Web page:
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Author: Sarah Blake

Title: The Postmistress

Publisher: Penguin

Paperback: 316 pages

ISBN: 978-0-141-04661-7

Price: £7.99

Publication Date: 06/01/2011

As a reader of a lot of crime and thriller fiction, I obviously like to portray myself as a bit of a macho man! However, don’t let that façade fool you. For, beneath my Kevlar vest lies a real, beating heart. One that almost revealed itself [rather embarrassingly] whilst I was reading The Postmistress on the tube the other day. And, as any Londoner will tell you, the tube is not a place to show emotion [it’s a jungle where only the strong survive!]. So I hastily stamped down my feelings and put back on my usual steely glower to scare off any other commuters who might have the temerity to invade my personal space.

For this novel is a bit of a tear-jerker. Although, having said that, literature about the Second World War tends to get to me – I wept inconsolably whilst reading Goodnight Mister Tom [in my defence, I was about eight at the time!]. The book revolves around three central protagonists/heroines: postmistress Iris James, doctor’s wife Emma Fitch and war reporter and radio ‘personality’ Frankie Bard [the former two both live in a small community in Franklin, Massachusetts, whilst Frankie is located for most of the novel in war-torn Europe]. And these three women are linked by an event that I can’t really say much about [for fear of spoiling the book for people].

The real strength of the book is Blake’s ability to infuse the pages with the sense of danger, uncertainty and fragility that existed in Europe at the time, whilst simultaneously making the action all feel very immediate. And you really get a sense of quite how important blind chance was in determining people’s fate, especially in the middle segment of the novel, when Frankie travels across Nazi-occupied Europe [which was incredibly poignant and, for me, the stand-out part of the novel].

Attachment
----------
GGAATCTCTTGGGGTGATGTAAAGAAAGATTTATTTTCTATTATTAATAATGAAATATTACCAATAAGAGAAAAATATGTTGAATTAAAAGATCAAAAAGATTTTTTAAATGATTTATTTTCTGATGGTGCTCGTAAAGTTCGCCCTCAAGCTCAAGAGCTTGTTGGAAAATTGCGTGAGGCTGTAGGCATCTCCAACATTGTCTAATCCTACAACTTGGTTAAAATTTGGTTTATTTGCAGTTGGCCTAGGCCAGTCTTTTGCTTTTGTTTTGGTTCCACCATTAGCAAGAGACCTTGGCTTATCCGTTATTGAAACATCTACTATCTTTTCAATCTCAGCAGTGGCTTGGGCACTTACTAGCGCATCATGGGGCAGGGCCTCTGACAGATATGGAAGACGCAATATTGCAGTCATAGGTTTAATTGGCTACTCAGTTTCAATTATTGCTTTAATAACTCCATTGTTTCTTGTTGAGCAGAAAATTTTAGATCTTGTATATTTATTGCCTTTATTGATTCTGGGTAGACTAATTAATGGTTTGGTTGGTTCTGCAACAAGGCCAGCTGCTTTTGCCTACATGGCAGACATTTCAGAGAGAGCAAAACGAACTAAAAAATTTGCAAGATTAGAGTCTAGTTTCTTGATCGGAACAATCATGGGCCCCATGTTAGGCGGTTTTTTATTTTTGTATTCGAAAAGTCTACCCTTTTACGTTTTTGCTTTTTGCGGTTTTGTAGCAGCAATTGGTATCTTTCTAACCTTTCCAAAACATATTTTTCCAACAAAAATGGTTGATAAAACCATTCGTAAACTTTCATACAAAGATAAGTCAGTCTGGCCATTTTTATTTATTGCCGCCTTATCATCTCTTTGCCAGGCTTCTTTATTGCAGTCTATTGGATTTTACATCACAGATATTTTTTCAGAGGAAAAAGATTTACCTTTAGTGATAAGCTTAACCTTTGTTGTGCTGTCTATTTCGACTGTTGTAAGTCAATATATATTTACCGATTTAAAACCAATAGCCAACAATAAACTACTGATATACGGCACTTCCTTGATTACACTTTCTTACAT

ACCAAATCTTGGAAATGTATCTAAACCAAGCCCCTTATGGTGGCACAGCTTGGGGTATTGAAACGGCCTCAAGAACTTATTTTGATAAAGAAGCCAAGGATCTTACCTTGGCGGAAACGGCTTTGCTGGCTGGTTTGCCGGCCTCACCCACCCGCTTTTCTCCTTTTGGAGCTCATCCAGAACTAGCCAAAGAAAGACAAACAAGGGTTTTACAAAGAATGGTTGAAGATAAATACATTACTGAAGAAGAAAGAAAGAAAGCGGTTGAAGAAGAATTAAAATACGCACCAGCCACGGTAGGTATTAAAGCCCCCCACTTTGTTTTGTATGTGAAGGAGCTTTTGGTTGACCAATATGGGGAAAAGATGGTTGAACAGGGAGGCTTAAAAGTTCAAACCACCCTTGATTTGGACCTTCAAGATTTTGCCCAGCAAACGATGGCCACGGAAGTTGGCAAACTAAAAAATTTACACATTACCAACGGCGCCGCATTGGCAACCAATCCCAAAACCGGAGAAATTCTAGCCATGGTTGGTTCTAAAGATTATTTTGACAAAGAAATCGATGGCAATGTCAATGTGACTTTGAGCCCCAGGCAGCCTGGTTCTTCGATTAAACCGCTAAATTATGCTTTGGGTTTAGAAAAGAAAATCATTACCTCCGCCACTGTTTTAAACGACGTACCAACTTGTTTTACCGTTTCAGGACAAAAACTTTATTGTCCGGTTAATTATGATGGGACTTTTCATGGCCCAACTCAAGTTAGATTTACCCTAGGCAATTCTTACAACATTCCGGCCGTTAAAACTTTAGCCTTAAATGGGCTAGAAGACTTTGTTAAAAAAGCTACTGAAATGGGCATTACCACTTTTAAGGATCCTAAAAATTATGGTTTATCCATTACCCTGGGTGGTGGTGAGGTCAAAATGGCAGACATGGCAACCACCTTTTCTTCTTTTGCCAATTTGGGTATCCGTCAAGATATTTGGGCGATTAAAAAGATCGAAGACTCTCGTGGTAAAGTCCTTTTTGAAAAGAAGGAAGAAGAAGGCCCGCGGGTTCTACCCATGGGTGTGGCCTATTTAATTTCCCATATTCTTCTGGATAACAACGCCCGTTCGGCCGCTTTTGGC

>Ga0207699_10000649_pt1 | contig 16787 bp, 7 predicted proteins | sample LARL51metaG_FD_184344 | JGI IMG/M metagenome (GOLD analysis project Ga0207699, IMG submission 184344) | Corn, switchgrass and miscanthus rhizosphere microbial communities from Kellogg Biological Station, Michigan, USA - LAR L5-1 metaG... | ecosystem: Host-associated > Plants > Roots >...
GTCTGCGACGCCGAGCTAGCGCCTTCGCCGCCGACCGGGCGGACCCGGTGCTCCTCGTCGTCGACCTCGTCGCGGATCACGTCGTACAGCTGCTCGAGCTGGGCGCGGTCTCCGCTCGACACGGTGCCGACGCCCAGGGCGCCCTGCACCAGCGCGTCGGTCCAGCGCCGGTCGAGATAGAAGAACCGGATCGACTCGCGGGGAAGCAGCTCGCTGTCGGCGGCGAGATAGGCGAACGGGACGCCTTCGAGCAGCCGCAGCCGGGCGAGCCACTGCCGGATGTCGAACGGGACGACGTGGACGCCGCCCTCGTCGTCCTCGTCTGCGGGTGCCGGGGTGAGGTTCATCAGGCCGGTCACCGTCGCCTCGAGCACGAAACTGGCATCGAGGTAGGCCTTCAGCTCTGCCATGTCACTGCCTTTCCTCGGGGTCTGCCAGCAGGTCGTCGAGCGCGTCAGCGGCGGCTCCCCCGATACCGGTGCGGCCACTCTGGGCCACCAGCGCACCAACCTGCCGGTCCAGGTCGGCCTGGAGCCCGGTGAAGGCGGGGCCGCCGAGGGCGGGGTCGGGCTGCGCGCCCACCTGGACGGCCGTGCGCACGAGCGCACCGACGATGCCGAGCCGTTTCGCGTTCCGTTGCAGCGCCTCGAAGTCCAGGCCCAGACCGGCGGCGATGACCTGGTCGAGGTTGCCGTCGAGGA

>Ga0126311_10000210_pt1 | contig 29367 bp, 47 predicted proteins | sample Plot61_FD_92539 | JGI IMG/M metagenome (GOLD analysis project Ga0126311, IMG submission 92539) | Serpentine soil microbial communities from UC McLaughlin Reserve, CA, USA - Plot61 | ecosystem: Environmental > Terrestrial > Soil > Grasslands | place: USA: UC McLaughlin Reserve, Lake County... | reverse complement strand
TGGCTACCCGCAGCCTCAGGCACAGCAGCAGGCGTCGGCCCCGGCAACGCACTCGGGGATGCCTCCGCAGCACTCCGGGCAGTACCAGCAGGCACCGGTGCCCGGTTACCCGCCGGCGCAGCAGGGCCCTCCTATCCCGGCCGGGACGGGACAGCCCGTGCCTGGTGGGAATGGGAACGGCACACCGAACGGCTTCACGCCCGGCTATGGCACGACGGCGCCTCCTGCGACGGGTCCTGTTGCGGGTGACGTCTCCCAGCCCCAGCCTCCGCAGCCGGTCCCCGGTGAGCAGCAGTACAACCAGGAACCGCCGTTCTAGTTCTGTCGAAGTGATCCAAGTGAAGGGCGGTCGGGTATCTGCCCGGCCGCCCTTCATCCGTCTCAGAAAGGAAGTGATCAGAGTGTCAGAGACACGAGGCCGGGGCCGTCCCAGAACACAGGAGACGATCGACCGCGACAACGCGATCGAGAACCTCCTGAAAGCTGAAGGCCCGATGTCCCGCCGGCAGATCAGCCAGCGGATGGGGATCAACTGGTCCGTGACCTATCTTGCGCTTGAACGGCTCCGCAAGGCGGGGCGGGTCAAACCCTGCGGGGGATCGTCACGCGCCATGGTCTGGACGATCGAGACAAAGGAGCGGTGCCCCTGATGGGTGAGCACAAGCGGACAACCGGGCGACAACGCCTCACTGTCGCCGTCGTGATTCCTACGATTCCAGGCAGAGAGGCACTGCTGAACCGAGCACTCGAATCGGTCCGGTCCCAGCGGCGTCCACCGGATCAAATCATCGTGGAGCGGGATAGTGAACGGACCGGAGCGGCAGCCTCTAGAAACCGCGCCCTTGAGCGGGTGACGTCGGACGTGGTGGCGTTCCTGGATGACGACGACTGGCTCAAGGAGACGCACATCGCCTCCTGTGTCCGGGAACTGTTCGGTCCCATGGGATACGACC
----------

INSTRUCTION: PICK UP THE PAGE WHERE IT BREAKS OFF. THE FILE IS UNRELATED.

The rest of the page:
One slight gripe was with an aspect of the representation of Iris’s love interest, Harry Vale [a man who smells of axle grease and Old Spice – so he’s a proper man, unlike me!]. For the most part he seems a very personable and nice individual. Except for the fact that he seems to have a slightly Freudian obsession with the town’s flagpole, and spends an inordinate amount of his time watching the coast through binoculars, claiming that German U-boats could turn up at any point. I’m not saying that there wasn’t a chance of this happening, but the way that Harry is described ‘on the lookout’ just makes him seem a bit unhinged.

Ultimately though, The Postmistress is a very well written and researched book, with some genuinely affecting moments. And I can certainly see why it is selling so well in the UK, and it is certainly perfect reading group material [it’s no surprise that it was a Richard & Judy Book Club selection].

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